Day 3 – Tuesday, August 9

We woke up to a clear morning with a large cloud settled in the valley just below camp. The night before we had watched the cloud flow over the ridge of Cathedral Peak and overnight it apparently finally made it over the ridge and settled below camp giving the impression of a lake in the valley below us. Since we only had about 7 miles to hike this day we lounged lazily around camp and took our time cooking and packing up. Since I had not used my rope to store the food, I absent mindedly failed to pack it thus donating the cord to the Glacier gods of gear. We also had visits of mule deer in the camp this morning – looking for an easy salt lick. At one point in the morning, I had gone back up to my tent and caught the deer inspecting the pack of one of our campsite mates, which after I photographed the deer, I ran her out of camp.

Hiking out of the campsite across the meadow of wildflowers was really nice as we climbed out of the camp towards the pass between Kootenai Peak and Cathedral. Now we had changed trails and left the Highline Trail to continue on the Waterton Valley Trail (which doubles as the Continental Divide Trail). At the crest of the ridge we encountered a collapsed rock cabin style shelter and then a backcountry ranger. After chatting with the ranger we began the big descent down to Waterton Valley. This is where we left the high meadows and profusion of wildflowers behind in exchange for thick valley vegetation.

The trail here crosses the side of the mountain and thus also crosses over several avalanche chutes. As a result we were crossing areas of thick, shoulder high at times overgrowth intermixed with area of fir forest and shaded rather open trail. You could feel how the weather and conditions sculpt the landscape.

This descent would cover about 4 miles and drop over 2,000 feet. Once we finally reached the valley floor we were walking thru thick brush and shade – quite a change from the open meadows up on the ridges. We stopped at a patrol cabin and met another ranger pulling a pack string of supplies. We ate our lunch there and again met the doctor ladies who were headed up to Stoney Indian Pass. After filling our water bottles we moved on up the trail and set a good pace to the campsite at Kootenai Lake.

When we emerged from the woods at the lake we quickly claimed a sheltered site right on the water and watched a guy fishing pull two or three trout from the lake. Unfortunately, clouds formed overhead and a sprinkling rain started to fall – but not before I took a long awaited swim in the lake! Man, that swim did wonders for my mindset and completely refreshed me. The rain stopped though and we got our dinner cooked and camp set up and spent a long time skipping rocks and taking pictures of the clouds as they swirled around Kootenai Peak and Porcupine Ridge. We also saw the moose with her two calves eating vegetation from the lake bottom that night.

Kootenai Lake is within dayhike range of Goat Haunt Ranger Station which is served by a water shuttle from Waterton, Canada. There were a few dayhikers at the lake, namely the fisherman and a family group that came looking for the moose. The family group was disappointed that the moose seemed to be keeping a different schedule than their boat shuttle home was on.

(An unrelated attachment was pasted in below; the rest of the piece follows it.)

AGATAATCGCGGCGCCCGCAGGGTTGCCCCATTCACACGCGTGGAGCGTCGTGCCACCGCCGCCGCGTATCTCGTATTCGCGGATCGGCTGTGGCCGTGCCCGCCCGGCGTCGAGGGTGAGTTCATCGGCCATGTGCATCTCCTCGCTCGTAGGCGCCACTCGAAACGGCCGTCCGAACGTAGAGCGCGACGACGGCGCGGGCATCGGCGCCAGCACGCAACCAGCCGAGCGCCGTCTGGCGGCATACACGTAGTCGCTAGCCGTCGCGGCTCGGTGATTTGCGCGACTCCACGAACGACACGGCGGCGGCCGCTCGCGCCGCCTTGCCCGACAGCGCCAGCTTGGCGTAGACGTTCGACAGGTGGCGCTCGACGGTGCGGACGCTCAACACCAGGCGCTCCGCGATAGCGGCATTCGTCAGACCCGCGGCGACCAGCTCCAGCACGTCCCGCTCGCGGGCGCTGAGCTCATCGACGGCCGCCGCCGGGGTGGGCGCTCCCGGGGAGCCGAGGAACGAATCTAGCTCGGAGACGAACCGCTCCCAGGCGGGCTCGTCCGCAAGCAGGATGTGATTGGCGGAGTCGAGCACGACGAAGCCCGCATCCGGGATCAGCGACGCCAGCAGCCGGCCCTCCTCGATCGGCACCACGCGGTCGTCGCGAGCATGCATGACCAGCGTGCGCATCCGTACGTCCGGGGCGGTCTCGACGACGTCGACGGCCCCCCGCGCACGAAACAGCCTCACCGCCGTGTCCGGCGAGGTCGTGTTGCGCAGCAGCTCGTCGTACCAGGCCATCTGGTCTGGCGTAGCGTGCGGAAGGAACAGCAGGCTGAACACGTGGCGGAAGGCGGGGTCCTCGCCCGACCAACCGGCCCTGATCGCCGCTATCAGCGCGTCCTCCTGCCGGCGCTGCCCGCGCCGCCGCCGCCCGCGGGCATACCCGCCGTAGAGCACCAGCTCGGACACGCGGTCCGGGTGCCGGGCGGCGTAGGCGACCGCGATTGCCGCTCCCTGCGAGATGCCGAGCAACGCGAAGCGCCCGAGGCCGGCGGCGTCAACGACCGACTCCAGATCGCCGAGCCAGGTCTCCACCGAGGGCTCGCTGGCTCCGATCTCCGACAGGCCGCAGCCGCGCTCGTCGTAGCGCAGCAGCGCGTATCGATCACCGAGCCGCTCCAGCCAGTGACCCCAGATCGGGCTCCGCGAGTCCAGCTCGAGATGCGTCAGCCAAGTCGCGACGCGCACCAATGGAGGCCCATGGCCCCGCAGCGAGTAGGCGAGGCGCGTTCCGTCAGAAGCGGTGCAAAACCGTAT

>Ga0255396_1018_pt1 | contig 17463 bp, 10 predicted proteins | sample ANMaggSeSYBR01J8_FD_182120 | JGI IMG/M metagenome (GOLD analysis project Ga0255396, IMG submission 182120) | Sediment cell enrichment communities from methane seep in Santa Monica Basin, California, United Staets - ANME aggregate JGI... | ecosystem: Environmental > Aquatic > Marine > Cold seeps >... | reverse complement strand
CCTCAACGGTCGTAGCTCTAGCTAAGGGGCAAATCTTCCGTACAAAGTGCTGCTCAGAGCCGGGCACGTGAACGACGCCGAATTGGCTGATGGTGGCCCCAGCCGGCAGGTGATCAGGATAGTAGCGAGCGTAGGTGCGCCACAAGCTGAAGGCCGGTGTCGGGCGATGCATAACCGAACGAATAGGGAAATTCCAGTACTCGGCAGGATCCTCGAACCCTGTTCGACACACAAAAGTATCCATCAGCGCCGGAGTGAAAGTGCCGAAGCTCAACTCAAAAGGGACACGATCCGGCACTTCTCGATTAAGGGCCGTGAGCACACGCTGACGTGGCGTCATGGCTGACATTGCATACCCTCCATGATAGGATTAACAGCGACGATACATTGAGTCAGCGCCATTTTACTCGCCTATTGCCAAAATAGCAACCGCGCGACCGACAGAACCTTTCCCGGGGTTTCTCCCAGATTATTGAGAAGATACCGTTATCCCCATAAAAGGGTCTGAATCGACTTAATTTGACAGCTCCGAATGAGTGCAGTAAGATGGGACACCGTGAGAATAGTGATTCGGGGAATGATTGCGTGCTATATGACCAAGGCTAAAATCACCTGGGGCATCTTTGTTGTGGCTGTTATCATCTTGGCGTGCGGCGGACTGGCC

Rain started and stopped a couple of times before we called it a night. This campsite was also full, people from Ohio, Alberta and Washington DC shared the lakeshore with us.

Day 4 – Wednesday, August 10

Woke up to a damp morning on the shores of Kootenai Lake. Other campers were milling around the cooking area and the family of swan was on the lake. This was my first experience with swan and they stayed away from all the people down the lake. But we could clearly see the parents and the six or seven smaller white figures floating on the water in between them – just incredible.

Our campsite was well protected and there was still a nice floor of dust on the ground despite the persistent rain overnight. After trying best we could to dry the tents we broke camp and headed up the Waterton Valley towards the Goat Haunt ranger station and Waterton Lake. Luckily, the sun came out and dried up the forest by lunch time. We had spent the morning hiking in rain gear to keep from getting ‘painted’ by the undergrowth which was rather thick in places on the valley floor.

As we neared the ranger station the trail widened – indicating that we were approaching touron zone. Rangers greeted us at the lake and checked our permit. This lake is HUGE and spans the border between the US and Canada. Mt Cleavland rises to the east and just north of that is Goat Haunt Ridge – both are massive rises of over 2,000 feet from the valley floor – par for scenery of Glacier.

While we were relaxing and snacking, the boat from Canada arrived depositing the international travelers for their dayhikes where the rangers checked passports and such. We took the opportunity afforded by the sunshine and lounged in the grass while a Bald Eagle flew overhead and attempted to pluck a fish from the cold water of the lake. After a short nap we woke up, stretched and loaded up for the three miles or so up to Lake Francis. Now that I’m home and looking back, that nap may have been the best moment of the whole trip. We simply just laid down in the grass and fell asleep in the midday sun. The epitome of carefree, slow-paced life. No schedule to keep, to messages to return – just living life in its simplest form.

After crossing the suspension bridge over the Waterton River, we began to climb towards Brown’s Pass going past Lake Janet and beginning to view the north side of the distinctive Porcupine Ridge. As we approached Lake Francis we could see the Sentinal standing guard over the lake and the tremendous cascade on its side falling over 1,600 feet to the water below and draining the Dixon Glacier. This waterfall and grand wall would be our spectacular backdrop for the next several hours.